What is a disability in a 504 plan?
"Disability" in this context refers to a "physical or mental impairment which substantially limits one or more major life activities." This can include physical impairments; illnesses or injuries; communicable diseases; chronic conditions like asthma, allergies and diabetes; and learning problems. It does not necessarily require medical documentation; evidence of the impairment can come from other sources.
What is generally written in a 504 plan?
A 504 plan spells out the modifications and accommodations that will be needed for these students to have equal access as their non-disabled peers, and might include such things as wheelchair ramps, blood sugar monitoring, an extra set of textbooks, a peanut-free lunch environment, home instruction, or a tape recorder or keyboard for taking notes, etc.
Spanish Evaluation Descriptions in Alphabetical Order - for use in myIDEA: https://skydrive.live.com/redir?resid=1EF1ECF5951A993!135
Between divorce, loosing grandparents, other family members, or friends, and other traumas there are a myriad of events that affect a child or teenager on an emotional level. This is a topic that everyone hopes they will never have to deal with personally, which makes it even more important that we find positive and supportive ways to deal with these situations. Below you will find resources related to deal with grief, loss, and emotional turmoil.
3 years of age - Attends to key aspects of an object or situation. Attends to amount. Looks for casual mechanisms to figure out how they work.
4 years of age - Pays attention to special visual, auditory, tactile aspects of objects/situations. Attends to degree of difference (organizes by size, shape).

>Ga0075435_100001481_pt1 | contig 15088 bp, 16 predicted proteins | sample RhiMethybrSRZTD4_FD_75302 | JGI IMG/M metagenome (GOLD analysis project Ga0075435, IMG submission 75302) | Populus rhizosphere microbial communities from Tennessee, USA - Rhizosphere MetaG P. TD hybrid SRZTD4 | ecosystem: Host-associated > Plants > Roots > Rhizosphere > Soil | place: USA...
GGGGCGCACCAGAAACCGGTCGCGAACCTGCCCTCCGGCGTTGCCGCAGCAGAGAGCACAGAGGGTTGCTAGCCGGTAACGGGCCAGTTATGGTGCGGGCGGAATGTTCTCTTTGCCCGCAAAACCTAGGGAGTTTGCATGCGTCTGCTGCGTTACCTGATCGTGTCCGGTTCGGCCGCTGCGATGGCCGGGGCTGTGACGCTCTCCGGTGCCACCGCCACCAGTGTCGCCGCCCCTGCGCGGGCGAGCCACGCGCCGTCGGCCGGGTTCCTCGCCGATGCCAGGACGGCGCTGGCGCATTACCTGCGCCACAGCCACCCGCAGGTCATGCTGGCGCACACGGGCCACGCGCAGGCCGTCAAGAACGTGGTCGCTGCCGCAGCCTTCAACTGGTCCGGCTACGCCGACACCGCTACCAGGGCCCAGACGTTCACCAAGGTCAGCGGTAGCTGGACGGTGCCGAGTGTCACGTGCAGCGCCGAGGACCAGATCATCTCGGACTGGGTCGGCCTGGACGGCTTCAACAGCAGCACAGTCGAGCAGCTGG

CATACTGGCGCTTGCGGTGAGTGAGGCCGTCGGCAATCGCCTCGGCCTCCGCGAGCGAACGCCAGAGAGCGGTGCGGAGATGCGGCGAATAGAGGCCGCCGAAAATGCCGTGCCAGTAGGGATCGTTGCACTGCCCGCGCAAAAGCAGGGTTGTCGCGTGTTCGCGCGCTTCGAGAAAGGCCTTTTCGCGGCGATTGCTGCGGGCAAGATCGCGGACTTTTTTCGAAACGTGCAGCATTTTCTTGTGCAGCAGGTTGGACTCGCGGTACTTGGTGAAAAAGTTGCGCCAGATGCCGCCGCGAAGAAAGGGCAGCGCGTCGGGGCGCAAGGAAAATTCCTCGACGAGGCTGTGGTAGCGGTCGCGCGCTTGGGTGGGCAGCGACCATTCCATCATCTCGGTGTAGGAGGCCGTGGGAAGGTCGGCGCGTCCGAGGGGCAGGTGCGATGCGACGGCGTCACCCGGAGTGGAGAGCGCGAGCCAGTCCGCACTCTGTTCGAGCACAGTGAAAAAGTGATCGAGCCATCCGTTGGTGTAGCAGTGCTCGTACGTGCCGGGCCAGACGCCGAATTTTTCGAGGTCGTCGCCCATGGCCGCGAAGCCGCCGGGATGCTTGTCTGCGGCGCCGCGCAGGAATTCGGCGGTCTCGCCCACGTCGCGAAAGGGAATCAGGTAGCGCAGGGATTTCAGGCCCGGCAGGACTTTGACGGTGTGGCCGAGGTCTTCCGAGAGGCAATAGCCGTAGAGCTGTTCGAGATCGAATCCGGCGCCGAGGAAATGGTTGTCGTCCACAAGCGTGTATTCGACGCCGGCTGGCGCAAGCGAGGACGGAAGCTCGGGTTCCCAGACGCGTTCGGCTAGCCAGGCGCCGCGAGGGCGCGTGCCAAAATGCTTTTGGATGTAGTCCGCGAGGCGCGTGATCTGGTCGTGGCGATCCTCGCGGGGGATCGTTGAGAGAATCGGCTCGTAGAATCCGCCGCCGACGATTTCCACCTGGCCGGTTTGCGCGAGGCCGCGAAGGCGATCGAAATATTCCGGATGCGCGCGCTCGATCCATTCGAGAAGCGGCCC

5 years of age - Attends to the orientation of objects, letters, pictures. Attends to long stories when read, especially w/pictures.
6 years of age - Maintains attention through complex problem solving. Attends stories without pictures.
3 years of age - Remembers visual landmarks and fingerplays. Uses fingers to count to aid memory. Sings simple songs and rhymes. Can remember events up to 18 months in the past.
4 years of age - Remembers 1 of several items shown and then hidden. Repeats 4 or more word sentences. Creates dramatic play based on pieces of remembers events/stories. Recalls 1-2 elements of a story that was just read.
5 years of age - Gives detailed descriptions of past events. Recite verses, short passages, songs. Retells the main events of an unfamiliar story. Is aware of strategies to help remember things, such as repeating words.
6 years of age - Uses several strategies to aid memory (repeats to self, leaves a clue to remind, organizes objects), remembers rules of board games, physical games. Remembers a large number of songs, details of books/movies.